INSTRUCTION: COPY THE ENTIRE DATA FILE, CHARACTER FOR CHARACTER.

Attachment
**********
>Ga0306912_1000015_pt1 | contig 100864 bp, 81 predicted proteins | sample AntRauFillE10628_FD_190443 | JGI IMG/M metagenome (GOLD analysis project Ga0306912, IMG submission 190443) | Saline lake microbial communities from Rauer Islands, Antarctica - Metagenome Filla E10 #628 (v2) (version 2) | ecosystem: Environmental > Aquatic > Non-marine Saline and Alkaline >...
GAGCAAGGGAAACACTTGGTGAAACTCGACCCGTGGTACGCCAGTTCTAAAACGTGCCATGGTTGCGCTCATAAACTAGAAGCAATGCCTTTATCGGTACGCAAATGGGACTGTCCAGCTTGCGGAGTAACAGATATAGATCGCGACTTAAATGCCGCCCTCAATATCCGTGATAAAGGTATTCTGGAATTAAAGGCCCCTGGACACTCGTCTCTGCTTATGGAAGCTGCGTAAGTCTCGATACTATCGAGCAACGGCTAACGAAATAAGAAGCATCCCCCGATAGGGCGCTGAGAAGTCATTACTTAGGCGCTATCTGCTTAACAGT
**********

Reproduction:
>Ga0306912_1000015_pt1 | contig 100864 bp, 81 predicted proteins | sample AntRauFillE10628_FD_190443 | JGI IMG/M metagenome (GOLD analysis project Ga0306912, IMG submission 190443) | Saline lake microbial communities from Rauer Islands, Antarctica - Metagenome Filla E10 #628 (v2) (version 2) | ecosystem: Environmental > Aquatic > Non-marine Saline and Alkaline >...
GAGCAAGGGAAACACTTGGTGAAACTCGACCCGTGGTACGCCAGTTCTAAAACGTGCCATGGTTGCGCTCATAAACTAGAAGCAATGCCTTTATCGGTACGCAAATGGGACTGTCCAGCTTGCGGAGTAACAGATATAGATCGCGACTTAAATGCCGCCCTCAATATCCGTGATAAAGGTATTCTGGAATTAAAGGCCCCTGGACACTCGTCTCTGCTTATGGAAGCTGCGTAAGTCTCGATACTATCGAGCAACGGCTAACGAAATAAGAAGCATCCCCCGATAGGGCGCTGAGAAGTCATTACTTAGGCGCTATCTGCTTAACAGT